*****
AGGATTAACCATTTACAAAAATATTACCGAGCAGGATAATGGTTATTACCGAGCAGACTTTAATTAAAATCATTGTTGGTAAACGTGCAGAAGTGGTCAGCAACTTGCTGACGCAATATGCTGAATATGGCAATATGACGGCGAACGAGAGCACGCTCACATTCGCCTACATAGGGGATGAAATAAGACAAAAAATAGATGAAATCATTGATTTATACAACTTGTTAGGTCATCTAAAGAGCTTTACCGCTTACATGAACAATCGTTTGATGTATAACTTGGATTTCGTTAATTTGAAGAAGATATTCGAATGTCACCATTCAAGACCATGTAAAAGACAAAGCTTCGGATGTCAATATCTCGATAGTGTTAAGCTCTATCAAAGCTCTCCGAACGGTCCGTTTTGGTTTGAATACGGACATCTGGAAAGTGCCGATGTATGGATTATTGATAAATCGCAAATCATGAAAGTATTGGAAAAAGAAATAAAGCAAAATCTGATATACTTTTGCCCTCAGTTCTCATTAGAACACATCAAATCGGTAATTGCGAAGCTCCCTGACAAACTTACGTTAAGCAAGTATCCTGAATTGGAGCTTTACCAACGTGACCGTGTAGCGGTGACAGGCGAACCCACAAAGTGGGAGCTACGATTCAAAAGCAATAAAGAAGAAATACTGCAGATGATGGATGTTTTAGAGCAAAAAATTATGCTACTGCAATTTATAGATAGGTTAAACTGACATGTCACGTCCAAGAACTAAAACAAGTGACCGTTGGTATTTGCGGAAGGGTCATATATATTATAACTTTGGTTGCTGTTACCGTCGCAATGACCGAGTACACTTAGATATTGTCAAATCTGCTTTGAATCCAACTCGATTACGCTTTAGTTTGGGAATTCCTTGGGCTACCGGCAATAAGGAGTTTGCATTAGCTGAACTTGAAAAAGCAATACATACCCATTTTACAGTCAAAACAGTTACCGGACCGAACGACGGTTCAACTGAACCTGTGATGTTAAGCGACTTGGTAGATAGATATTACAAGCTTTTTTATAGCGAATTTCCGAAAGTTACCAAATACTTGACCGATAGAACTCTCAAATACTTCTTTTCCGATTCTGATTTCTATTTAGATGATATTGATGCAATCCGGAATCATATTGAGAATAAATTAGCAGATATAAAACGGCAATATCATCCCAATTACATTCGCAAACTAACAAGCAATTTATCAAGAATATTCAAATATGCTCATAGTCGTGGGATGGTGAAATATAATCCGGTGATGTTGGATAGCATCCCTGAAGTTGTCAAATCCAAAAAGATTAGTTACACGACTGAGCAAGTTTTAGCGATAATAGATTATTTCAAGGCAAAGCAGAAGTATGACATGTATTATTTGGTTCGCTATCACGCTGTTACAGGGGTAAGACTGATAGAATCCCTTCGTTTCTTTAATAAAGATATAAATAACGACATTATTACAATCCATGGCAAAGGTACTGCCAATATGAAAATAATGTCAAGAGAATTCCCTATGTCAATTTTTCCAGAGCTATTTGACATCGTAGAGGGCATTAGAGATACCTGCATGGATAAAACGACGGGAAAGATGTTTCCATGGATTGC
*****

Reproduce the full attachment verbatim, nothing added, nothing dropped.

AGGATTAACCATTTACAAAAATATTACCGAGCAGGATAATGGTTATTACCGAGCAGACTTTAATTAAAATCATTGTTGGTAAACGTGCAGAAGTGGTCAGCAACTTGCTGACGCAATATGCTGAATATGGCAATATGACGGCGAACGAGAGCACGCTCACATTCGCCTACATAGGGGATGAAATAAGACAAAAAATAGATGAAATCATTGATTTATACAACTTGTTAGGTCATCTAAAGAGCTTTACCGCTTACATGAACAATCGTTTGATGTATAACTTGGATTTCGTTAATTTGAAGAAGATATTCGAATGTCACCATTCAAGACCATGTAAAAGACAAAGCTTCGGATGTCAATATCTCGATAGTGTTAAGCTCTATCAAAGCTCTCCGAACGGTCCGTTTTGGTTTGAATACGGACATCTGGAAAGTGCCGATGTATGGATTATTGATAAATCGCAAATCATGAAAGTATTGGAAAAAGAAATAAAGCAAAATCTGATATACTTTTGCCCTCAGTTCTCATTAGAACACATCAAATCGGTAATTGCGAAGCTCCCTGACAAACTTACGTTAAGCAAGTATCCTGAATTGGAGCTTTACCAACGTGACCGTGTAGCGGTGACAGGCGAACCCACAAAGTGGGAGCTACGATTCAAAAGCAATAAAGAAGAAATACTGCAGATGATGGATGTTTTAGAGCAAAAAATTATGCTACTGCAATTTATAGATAGGTTAAACTGACATGTCACGTCCAAGAACTAAAACAAGTGACCGTTGGTATTTGCGGAAGGGTCATATATATTATAACTTTGGTTGCTGTTACCGTCGCAATGACCGAGTACACTTAGATATTGTCAAATCTGCTTTGAATCCAACTCGATTACGCTTTAGTTTGGGAATTCCTTGGGCTACCGGCAATAAGGAGTTTGCATTAGCTGAACTTGAAAAAGCAATACATACCCATTTTACAGTCAAAACAGTTACCGGACCGAACGACGGTTCAACTGAACCTGTGATGTTAAGCGACTTGGTAGATAGATATTACAAGCTTTTTTATAGCGAATTTCCGAAAGTTACCAAATACTTGACCGATAGAACTCTCAAATACTTCTTTTCCGATTCTGATTTCTATTTAGATGATATTGATGCAATCCGGAATCATATTGAGAATAAATTAGCAGATATAAAACGGCAATATCATCCCAATTACATTCGCAAACTAACAAGCAATTTATCAAGAATATTCAAATATGCTCATAGTCGTGGGATGGTGAAATATAATCCGGTGATGTTGGATAGCATCCCTGAAGTTGTCAAATCCAAAAAGATTAGTTACACGACTGAGCAAGTTTTAGCGATAATAGATTATTTCAAGGCAAAGCAGAAGTATGACATGTATTATTTGGTTCGCTATCACGCTGTTACAGGGGTAAGACTGATAGAATCCCTTCGTTTCTTTAATAAAGATATAAATAACGACATTATTACAATCCATGGCAAAGGTACTGCCAATATGAAAATAATGTCAAGAGAATTCCCTATGTCAATTTTTCCAGAGCTATTTGACATCGTAGAGGGCATTAGAGATACCTGCATGGATAAAACGACGGGAAAGATGTTTCCATGGATTGC